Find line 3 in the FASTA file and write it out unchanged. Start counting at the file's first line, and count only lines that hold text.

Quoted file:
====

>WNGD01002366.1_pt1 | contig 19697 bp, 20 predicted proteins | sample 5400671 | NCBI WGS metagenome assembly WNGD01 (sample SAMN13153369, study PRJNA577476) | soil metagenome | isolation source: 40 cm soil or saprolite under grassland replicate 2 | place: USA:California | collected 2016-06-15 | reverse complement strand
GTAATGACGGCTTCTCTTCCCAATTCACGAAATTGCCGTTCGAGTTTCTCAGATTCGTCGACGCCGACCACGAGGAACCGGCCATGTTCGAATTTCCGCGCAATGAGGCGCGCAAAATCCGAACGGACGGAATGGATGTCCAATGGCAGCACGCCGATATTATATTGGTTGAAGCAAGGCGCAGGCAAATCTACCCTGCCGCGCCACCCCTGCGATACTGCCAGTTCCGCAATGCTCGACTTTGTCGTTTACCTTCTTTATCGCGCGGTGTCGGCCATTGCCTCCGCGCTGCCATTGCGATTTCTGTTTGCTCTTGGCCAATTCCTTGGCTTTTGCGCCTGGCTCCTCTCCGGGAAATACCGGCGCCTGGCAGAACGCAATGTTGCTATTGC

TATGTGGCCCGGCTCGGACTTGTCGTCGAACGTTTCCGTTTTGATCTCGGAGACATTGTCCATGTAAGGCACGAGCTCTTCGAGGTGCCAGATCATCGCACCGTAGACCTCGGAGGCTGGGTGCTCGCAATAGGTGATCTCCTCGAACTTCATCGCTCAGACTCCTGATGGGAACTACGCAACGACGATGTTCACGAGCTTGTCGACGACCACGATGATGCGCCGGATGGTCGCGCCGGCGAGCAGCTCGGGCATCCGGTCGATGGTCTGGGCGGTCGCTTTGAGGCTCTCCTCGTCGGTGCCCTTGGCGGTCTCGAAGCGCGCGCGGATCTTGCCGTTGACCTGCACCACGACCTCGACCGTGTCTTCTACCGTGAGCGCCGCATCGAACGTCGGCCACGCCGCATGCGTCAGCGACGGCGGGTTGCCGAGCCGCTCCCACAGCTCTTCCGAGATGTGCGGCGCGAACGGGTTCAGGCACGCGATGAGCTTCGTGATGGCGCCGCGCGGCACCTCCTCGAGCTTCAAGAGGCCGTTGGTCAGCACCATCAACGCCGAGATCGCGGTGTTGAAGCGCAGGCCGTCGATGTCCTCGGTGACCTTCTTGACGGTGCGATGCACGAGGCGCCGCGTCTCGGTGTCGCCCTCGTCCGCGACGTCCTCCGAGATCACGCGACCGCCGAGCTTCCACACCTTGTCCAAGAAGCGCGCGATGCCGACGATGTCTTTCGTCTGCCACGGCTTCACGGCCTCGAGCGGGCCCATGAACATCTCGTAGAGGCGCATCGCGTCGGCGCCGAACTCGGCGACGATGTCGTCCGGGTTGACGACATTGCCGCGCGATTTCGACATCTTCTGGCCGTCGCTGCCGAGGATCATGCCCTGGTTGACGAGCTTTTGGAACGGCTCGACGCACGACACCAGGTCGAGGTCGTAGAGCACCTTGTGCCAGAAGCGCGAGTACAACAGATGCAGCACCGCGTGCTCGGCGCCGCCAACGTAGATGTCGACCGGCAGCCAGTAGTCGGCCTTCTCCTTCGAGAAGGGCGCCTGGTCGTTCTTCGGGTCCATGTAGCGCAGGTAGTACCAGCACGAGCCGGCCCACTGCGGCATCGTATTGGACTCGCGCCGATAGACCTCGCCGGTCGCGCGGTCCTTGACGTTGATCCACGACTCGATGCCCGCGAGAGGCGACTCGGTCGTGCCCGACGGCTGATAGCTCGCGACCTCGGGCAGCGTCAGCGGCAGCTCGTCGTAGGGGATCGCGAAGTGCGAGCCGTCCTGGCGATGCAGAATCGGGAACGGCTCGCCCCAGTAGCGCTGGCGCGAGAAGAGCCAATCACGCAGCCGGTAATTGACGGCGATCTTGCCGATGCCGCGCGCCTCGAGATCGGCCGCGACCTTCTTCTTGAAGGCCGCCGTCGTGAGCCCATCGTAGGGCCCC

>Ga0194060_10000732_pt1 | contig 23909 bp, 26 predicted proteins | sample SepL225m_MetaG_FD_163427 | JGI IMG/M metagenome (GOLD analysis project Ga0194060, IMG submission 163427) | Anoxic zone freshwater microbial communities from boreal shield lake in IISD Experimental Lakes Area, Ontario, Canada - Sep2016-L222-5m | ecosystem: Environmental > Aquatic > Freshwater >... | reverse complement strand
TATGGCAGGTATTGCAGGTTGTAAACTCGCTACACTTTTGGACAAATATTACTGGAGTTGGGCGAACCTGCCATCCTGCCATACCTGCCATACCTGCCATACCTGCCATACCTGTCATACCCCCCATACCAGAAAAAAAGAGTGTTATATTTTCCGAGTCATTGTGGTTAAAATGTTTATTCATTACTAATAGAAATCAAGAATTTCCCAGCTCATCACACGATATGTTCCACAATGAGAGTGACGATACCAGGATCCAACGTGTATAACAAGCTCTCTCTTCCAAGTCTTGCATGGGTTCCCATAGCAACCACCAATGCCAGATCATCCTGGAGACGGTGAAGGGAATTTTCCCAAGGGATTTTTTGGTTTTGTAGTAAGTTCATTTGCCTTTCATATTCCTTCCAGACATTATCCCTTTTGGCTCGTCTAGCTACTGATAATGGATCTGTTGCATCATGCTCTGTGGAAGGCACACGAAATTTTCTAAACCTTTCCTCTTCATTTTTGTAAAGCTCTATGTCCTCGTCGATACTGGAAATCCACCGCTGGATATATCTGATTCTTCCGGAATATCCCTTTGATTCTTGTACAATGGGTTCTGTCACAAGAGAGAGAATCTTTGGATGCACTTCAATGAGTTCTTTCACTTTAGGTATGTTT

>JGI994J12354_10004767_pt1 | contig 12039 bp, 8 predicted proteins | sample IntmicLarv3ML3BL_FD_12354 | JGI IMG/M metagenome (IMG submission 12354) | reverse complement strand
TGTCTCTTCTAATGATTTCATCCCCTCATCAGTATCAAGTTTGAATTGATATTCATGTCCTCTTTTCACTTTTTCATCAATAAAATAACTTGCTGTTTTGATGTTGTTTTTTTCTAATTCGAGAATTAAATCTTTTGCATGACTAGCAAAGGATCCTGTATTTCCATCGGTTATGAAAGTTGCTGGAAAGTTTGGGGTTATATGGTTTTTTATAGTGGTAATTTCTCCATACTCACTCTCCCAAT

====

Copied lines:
TATGTGGCCCGGCTCGGACTTGTCGTCGAACGTTTCCGTTTTGATCTCGGAGACATTGTCCATGTAAGGCACGAGCTCTTCGAGGTGCCAGATCATCGCACCGTAGACCTCGGAGGCTGGGTGCTCGCAATAGGTGATCTCCTCGAACTTCATCGCTCAGACTCCTGATGGGAACTACGCAACGACGATGTTCACGAGCTTGTCGACGACCACGATGATGCGCCGGATGGTCGCGCCGGCGAGCAGCTCGGGCATCCGGTCGATGGTCTGGGCGGTCGCTTTGAGGCTCTCCTCGTCGGTGCCCTTGGCGGTCTCGAAGCGCGCGCGGATCTTGCCGTTGACCTGCACCACGACCTCGACCGTGTCTTCTACCGTGAGCGCCGCATCGAACGTCGGCCACGCCGCATGCGTCAGCGACGGCGGGTTGCCGAGCCGCTCCCACAGCTCTTCCGAGATGTGCGGCGCGAACGGGTTCAGGCACGCGATGAGCTTCGTGATGGCGCCGCGCGGCACCTCCTCGAGCTTCAAGAGGCCGTTGGTCAGCACCATCAACGCCGAGATCGCGGTGTTGAAGCGCAGGCCGTCGATGTCCTCGGTGACCTTCTTGACGGTGCGATGCACGAGGCGCCGCGTCTCGGTGTCGCCCTCGTCCGCGACGTCCTCCGAGATCACGCGACCGCCGAGCTTCCACACCTTGTCCAAGAAGCGCGCGATGCCGACGATGTCTTTCGTCTGCCACGGCTTCACGGCCTCGAGCGGGCCCATGAACATCTCGTAGAGGCGCATCGCGTCGGCGCCGAACTCGGCGACGATGTCGTCCGGGTTGACGACATTGCCGCGCGATTTCGACATCTTCTGGCCGTCGCTGCCGAGGATCATGCCCTGGTTGACGAGCTTTTGGAACGGCTCGACGCACGACACCAGGTCGAGGTCGTAGAGCACCTTGTGCCAGAAGCGCGAGTACAACAGATGCAGCACCGCGTGCTCGGCGCCGCCAACGTAGATGTCGACCGGCAGCCAGTAGTCGGCCTTCTCCTTCGAGAAGGGCGCCTGGTCGTTCTTCGGGTCCATGTAGCGCAGGTAGTACCAGCACGAGCCGGCCCACTGCGGCATCGTATTGGACTCGCGCCGATAGACCTCGCCGGTCGCGCGGTCCTTGACGTTGATCCACGACTCGATGCCCGCGAGAGGCGACTCGGTCGTGCCCGACGGCTGATAGCTCGCGACCTCGGGCAGCGTCAGCGGCAGCTCGTCGTAGGGGATCGCGAAGTGCGAGCCGTCCTGGCGATGCAGAATCGGGAACGGCTCGCCCCAGTAGCGCTGGCGCGAGAAGAGCCAATCACGCAGCCGGTAATTGACGGCGATCTTGCCGATGCCGCGCGCCTCGAGATCGGCCGCGACCTTCTTCTTGAAGGCCGCCGTCGTGAGCCCATCGTAGGGCCCC